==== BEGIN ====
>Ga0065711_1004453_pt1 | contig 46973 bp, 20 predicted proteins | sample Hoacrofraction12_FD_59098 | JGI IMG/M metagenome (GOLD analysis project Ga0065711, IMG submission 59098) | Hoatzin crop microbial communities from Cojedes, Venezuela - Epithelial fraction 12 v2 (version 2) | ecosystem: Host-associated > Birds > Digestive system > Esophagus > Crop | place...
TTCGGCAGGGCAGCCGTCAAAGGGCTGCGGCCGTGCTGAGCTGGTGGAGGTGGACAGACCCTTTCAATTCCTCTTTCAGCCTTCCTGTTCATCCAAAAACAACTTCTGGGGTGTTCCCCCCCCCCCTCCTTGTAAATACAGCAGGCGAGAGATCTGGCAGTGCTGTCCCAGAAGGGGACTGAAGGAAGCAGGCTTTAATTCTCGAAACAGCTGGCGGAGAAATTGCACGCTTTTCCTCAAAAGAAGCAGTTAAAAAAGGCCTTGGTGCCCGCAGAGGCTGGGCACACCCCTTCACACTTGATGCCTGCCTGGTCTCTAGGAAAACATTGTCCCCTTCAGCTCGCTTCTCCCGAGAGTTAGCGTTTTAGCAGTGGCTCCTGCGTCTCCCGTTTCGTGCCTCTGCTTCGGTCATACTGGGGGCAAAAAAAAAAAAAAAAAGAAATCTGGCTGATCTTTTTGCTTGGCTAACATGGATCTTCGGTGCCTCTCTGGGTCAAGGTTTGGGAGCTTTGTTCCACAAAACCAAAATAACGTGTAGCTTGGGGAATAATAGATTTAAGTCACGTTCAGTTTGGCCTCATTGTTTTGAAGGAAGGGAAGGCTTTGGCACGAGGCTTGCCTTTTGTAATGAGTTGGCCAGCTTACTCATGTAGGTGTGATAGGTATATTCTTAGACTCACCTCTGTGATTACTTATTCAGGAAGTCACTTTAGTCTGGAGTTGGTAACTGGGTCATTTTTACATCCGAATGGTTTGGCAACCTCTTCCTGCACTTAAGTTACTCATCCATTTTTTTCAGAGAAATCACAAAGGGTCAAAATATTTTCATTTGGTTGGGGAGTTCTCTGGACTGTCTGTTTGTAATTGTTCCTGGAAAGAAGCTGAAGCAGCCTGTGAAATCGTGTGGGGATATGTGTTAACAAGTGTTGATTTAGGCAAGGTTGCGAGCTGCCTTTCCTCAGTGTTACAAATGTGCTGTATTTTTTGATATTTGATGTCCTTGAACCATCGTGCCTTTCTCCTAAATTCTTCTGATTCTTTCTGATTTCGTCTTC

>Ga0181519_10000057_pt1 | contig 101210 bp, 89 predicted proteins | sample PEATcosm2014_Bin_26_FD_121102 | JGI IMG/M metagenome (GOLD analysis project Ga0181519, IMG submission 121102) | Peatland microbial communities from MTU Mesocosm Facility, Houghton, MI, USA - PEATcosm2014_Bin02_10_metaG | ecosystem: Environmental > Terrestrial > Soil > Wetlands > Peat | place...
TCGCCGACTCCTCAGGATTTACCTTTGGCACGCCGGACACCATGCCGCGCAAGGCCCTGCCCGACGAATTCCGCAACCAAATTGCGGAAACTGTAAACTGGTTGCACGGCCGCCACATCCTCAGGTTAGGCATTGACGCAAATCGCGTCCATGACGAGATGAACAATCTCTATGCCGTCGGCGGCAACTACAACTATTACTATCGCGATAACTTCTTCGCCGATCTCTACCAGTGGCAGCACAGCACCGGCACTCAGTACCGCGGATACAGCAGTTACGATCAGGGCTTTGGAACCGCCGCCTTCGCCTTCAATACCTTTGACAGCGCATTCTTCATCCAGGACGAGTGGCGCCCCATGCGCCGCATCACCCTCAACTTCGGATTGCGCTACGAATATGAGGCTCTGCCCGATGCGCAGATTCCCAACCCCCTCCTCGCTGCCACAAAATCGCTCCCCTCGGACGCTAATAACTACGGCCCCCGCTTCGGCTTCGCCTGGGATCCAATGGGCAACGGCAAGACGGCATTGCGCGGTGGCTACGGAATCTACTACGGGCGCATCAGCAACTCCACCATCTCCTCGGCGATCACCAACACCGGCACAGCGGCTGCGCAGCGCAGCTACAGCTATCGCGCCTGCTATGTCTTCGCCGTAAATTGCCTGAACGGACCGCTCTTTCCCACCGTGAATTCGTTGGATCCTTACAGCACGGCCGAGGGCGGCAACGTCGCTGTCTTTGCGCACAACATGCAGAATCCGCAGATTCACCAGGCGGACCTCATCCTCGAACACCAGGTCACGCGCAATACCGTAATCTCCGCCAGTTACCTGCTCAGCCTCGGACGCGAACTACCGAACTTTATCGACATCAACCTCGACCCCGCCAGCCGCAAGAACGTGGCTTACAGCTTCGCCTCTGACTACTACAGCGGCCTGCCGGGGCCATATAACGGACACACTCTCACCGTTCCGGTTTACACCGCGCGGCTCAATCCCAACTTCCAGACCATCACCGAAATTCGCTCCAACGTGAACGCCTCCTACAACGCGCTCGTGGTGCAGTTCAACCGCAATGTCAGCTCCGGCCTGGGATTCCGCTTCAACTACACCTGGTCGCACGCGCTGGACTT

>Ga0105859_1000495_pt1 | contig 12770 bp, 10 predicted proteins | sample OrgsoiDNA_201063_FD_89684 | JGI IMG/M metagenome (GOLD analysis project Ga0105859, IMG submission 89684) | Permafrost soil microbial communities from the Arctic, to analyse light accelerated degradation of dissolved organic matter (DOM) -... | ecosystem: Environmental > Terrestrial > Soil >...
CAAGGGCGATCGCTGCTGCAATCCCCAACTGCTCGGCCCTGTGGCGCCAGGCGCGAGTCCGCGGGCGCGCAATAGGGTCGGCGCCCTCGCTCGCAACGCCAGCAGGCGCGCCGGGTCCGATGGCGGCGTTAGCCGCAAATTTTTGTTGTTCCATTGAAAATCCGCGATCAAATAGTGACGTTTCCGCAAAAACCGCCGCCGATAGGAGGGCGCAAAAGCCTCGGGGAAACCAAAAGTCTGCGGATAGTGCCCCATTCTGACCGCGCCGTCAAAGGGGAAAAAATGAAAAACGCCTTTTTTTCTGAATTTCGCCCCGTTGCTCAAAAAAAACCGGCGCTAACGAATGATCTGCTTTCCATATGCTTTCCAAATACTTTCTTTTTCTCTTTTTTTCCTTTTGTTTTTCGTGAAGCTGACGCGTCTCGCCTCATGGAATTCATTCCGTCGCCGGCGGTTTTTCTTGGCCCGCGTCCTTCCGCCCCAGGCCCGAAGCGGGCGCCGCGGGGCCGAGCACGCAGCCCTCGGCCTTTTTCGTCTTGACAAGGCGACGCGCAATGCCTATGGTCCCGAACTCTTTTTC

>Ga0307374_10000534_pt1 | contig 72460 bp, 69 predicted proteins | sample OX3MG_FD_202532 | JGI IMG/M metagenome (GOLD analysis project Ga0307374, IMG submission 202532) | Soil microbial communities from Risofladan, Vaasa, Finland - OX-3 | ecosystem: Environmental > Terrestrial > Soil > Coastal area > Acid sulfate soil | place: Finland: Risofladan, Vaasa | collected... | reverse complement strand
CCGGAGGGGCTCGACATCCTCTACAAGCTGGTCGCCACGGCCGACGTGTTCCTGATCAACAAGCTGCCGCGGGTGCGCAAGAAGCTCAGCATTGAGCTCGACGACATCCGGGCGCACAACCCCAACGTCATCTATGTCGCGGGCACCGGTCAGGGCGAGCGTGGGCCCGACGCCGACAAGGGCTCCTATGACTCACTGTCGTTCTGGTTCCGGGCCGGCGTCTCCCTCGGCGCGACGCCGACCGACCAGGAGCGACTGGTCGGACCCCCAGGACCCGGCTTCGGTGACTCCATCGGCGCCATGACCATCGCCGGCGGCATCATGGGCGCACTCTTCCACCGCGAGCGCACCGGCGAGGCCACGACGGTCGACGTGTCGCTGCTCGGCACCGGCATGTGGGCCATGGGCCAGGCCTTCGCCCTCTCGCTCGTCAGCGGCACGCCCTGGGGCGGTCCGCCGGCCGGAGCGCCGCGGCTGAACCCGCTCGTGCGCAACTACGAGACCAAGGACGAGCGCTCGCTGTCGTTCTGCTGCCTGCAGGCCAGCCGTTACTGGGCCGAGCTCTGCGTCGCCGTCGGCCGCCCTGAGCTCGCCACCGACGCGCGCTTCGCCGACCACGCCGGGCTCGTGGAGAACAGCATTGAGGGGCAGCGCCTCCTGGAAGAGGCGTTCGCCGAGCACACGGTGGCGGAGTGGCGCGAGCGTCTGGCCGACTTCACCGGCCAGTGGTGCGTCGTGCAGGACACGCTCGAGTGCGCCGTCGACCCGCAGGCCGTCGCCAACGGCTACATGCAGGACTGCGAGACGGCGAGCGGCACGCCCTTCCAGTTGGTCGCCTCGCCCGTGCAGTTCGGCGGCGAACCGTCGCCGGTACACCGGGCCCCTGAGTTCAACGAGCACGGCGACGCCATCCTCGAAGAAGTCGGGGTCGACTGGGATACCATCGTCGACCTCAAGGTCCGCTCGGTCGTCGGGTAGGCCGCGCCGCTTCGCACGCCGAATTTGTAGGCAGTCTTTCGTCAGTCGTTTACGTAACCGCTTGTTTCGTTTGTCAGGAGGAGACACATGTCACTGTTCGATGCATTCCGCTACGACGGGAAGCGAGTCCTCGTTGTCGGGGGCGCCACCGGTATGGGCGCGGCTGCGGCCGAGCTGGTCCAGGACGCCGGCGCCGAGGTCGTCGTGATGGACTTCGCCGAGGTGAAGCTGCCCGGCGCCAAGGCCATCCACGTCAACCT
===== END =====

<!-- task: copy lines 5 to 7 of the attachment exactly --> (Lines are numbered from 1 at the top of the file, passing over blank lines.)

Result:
>Ga0105859_1000495_pt1 | contig 12770 bp, 10 predicted proteins | sample OrgsoiDNA_201063_FD_89684 | JGI IMG/M metagenome (GOLD analysis project Ga0105859, IMG submission 89684) | Permafrost soil microbial communities from the Arctic, to analyse light accelerated degradation of dissolved organic matter (DOM) -... | ecosystem: Environmental > Terrestrial > Soil >...
CAAGGGCGATCGCTGCTGCAATCCCCAACTGCTCGGCCCTGTGGCGCCAGGCGCGAGTCCGCGGGCGCGCAATAGGGTCGGCGCCCTCGCTCGCAACGCCAGCAGGCGCGCCGGGTCCGATGGCGGCGTTAGCCGCAAATTTTTGTTGTTCCATTGAAAATCCGCGATCAAATAGTGACGTTTCCGCAAAAACCGCCGCCGATAGGAGGGCGCAAAAGCCTCGGGGAAACCAAAAGTCTGCGGATAGTGCCCCATTCTGACCGCGCCGTCAAAGGGGAAAAAATGAAAAACGCCTTTTTTTCTGAATTTCGCCCCGTTGCTCAAAAAAAACCGGCGCTAACGAATGATCTGCTTTCCATATGCTTTCCAAATACTTTCTTTTTCTCTTTTTTTCCTTTTGTTTTTCGTGAAGCTGACGCGTCTCGCCTCATGGAATTCATTCCGTCGCCGGCGGTTTTTCTTGGCCCGCGTCCTTCCGCCCCAGGCCCGAAGCGGGCGCCGCGGGGCCGAGCACGCAGCCCTCGGCCTTTTTCGTCTTGACAAGGCGACGCGCAATGCCTATGGTCCCGAACTCTTTTTC

>Ga0307374_10000534_pt1 | contig 72460 bp, 69 predicted proteins | sample OX3MG_FD_202532 | JGI IMG/M metagenome (GOLD analysis project Ga0307374, IMG submission 202532) | Soil microbial communities from Risofladan, Vaasa, Finland - OX-3 | ecosystem: Environmental > Terrestrial > Soil > Coastal area > Acid sulfate soil | place: Finland: Risofladan, Vaasa | collected... | reverse complement strand